Doing Yoga is a more effective way for people with lower back pain to become more mobile than the treatments currently offered by GPs, according to new research.
The study found that back pain sufferers recorded greater improvements in everyday physical tasks such as walking, bending down and getting dressed if they did weekly yoga sessions.
Participants who had practised yoga reported enhanced function compared with those receiving standard care, even nine months after the yoga classes had finished.
Previous, smaller studies have suggested yoga could be beneficial to back pain sufferers. However, these have often involved just one teacher and have not included long-term follow-up.
Back pain is estimated to affect 80% of adultsat some point in their lives, and one in five people visits their GP in any given year because of it.
The condition, defined as chronic if it lasts longer than six weeks, is the second most common cause of long-term disability after arthritis and second only to stress as a cause of absence from work. It costs the NHS around £1bn per year and the annual cost to the economy has been estimated at £20bn.
Existing treatment options include painkillers, spinal manipulation, acupuncture, exercise classes and cognitive behavioural therapy.
“In the past when you had back pain, you were told to lie down until it passed,” said ProfDavid Torgerson, director of the York Trial Unit at the University of York, who led the study.
“These days the main advice is to keep your back active. It seems yoga has more beneficial effects than usual care including other forms of exercise, although we have not carried out a direct comparison.
“We are still carrying out the economic analysis but it is likely yoga could reduce the costs of back pain both for patients and for the NHS.”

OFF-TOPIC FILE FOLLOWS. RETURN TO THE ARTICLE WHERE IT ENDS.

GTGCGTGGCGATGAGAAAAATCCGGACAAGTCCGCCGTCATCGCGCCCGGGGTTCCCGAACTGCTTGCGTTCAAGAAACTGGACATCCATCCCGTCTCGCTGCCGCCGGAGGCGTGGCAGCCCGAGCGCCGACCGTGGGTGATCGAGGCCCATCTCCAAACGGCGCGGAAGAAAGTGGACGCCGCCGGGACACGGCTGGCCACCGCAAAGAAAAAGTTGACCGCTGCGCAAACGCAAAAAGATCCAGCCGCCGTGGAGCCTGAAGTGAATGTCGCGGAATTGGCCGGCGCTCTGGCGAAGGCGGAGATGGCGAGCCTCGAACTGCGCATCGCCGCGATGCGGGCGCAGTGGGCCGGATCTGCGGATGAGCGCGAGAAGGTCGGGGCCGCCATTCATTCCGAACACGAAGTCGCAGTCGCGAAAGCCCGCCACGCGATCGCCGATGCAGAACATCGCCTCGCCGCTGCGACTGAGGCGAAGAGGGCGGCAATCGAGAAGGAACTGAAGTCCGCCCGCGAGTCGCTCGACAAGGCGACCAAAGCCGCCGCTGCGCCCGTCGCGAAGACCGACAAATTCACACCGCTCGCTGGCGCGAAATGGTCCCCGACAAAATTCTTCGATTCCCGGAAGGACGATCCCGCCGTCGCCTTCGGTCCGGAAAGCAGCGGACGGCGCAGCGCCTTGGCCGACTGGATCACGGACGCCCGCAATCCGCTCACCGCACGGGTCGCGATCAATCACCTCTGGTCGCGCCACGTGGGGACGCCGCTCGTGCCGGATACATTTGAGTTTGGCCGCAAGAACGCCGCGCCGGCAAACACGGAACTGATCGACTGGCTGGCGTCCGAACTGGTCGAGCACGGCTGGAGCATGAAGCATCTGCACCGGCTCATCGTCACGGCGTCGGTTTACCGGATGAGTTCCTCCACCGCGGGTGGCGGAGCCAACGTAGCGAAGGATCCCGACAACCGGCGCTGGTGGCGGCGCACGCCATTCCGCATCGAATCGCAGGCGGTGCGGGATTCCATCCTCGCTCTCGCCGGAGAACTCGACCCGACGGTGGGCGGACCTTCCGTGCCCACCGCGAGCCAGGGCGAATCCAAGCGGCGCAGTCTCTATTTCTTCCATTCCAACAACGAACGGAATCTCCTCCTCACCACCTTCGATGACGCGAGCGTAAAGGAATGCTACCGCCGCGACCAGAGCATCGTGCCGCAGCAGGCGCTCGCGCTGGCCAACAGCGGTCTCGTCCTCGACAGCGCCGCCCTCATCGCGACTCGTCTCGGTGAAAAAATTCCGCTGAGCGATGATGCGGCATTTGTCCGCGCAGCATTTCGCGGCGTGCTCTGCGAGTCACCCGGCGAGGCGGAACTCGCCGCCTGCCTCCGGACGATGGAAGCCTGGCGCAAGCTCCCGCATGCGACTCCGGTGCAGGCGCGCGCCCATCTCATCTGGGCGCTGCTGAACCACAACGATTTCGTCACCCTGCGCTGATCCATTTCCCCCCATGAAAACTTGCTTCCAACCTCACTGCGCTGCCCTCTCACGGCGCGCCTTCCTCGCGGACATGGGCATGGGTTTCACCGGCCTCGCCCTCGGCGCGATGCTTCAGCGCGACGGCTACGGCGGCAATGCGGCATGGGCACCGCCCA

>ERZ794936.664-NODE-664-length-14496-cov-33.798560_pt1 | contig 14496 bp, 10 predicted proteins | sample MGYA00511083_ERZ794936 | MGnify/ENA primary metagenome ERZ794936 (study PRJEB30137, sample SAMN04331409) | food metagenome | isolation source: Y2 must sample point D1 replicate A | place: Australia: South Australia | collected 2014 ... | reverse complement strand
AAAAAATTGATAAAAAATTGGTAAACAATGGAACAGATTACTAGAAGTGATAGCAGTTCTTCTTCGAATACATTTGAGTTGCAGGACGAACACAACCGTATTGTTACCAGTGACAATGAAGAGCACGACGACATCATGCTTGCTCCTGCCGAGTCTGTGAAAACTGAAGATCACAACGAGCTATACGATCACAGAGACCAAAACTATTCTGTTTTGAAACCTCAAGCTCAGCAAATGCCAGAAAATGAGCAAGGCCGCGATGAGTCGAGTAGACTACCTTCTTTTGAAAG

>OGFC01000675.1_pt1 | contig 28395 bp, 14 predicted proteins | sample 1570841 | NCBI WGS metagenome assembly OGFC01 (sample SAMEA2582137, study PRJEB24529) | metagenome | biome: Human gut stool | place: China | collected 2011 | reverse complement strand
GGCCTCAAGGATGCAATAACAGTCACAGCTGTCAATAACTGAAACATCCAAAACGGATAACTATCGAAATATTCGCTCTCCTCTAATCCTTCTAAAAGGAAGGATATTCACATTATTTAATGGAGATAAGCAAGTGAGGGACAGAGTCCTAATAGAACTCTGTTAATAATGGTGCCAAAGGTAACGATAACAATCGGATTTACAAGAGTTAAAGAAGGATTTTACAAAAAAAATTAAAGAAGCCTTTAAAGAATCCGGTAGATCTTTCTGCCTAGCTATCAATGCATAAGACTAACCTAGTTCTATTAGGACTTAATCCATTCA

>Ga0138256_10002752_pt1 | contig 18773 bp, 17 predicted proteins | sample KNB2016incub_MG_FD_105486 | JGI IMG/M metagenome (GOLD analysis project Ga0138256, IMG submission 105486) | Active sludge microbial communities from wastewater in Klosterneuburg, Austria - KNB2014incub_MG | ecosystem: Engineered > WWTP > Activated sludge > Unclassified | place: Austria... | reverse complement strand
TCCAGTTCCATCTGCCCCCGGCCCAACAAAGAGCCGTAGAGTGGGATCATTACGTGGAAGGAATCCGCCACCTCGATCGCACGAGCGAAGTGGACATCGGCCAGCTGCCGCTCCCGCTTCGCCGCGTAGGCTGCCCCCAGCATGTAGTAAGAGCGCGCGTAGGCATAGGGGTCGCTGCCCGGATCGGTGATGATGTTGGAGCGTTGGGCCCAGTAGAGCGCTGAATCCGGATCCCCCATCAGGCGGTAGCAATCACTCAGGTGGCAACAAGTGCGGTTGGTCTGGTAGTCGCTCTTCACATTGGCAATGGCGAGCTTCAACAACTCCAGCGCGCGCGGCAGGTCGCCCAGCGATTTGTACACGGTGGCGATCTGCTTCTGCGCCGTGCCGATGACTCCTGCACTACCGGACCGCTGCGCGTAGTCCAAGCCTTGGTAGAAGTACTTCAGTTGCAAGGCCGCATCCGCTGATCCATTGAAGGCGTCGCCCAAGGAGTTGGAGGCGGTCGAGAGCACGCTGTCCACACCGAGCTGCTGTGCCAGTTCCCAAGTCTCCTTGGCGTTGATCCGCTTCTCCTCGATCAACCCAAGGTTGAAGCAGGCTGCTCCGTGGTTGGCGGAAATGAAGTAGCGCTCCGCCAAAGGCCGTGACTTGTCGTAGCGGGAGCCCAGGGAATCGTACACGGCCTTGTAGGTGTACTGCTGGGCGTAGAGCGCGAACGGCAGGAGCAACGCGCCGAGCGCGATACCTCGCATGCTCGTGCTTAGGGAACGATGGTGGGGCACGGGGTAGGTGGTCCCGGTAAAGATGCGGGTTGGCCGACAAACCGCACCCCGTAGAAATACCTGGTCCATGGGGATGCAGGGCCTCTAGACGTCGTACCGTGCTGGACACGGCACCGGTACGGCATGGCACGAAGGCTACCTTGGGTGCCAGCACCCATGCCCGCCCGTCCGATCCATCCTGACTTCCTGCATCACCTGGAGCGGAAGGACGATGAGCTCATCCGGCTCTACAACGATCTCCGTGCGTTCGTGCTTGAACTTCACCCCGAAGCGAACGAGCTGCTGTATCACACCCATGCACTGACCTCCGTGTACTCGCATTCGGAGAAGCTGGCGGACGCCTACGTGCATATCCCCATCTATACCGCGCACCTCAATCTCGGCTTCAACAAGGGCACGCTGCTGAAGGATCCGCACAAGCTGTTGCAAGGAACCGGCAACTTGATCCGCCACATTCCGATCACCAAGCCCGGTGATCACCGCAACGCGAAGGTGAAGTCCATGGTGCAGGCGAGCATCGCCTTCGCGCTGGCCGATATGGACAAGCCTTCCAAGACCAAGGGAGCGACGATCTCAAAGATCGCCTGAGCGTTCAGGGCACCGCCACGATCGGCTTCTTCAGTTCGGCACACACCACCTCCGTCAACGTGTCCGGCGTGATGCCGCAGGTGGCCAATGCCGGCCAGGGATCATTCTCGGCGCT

Twenty experienced yoga teachers from the British Wheel of Yoga and Iyengar Yoga were trained to deliver a beginner level course of 12 yoga sessions specially designed to be safe and beneficial to those with lower back pain.
A group of 156 patients with chronic lower back pain were assigned to have the 75-minute yoga classes in north and west London, Manchester, York and Truro, in addition to normal GP care, while a control group of 157 just saw their GPs.
Participants filled in a 24-point questionnaire on whether their condition prevented them from doing everyday tasks. Lower scores equated to better function.
Those who did the yoga scored on average 2.17 points lower than those who did not. Three and nine months later, their scores were still 1.48 and 1.57 points lower respectively.
Participants also reported lower overall pain levels on average. However, this effect did not reach statistical significance. Around 60% of those in the yoga group continued with their practice after the classes.
The study is published in the Annals of Internal Medicine.
Rates of reported cases of back pain have doubled in the past 40 years in England, a trend seen in other Western countries. Some believe this is a result of higher levels of obesity, stress and depression, while others suggest people are more willing to report the condition.
When the UK’s National Institute for Health and Clinical Excellence – which draws up guidelines on the best treatments – last reviewed treatments for lower back pain in May 2009, it ruled that exercise, spinal manipulation and acupuncture were cost-effective treatments.
“Yoga is one of a number of treatments that have now been shown to be effective for back pain,” said Martin Underwood, professor of primary care research at Warwick Medical School.
“The study shows it having a small to moderate average effect for patients, meaning there will be some people who experience little or no effect and other people for whom it has substantial benefit. Unfortunately we don’t yet know which patients respond to which treatments.”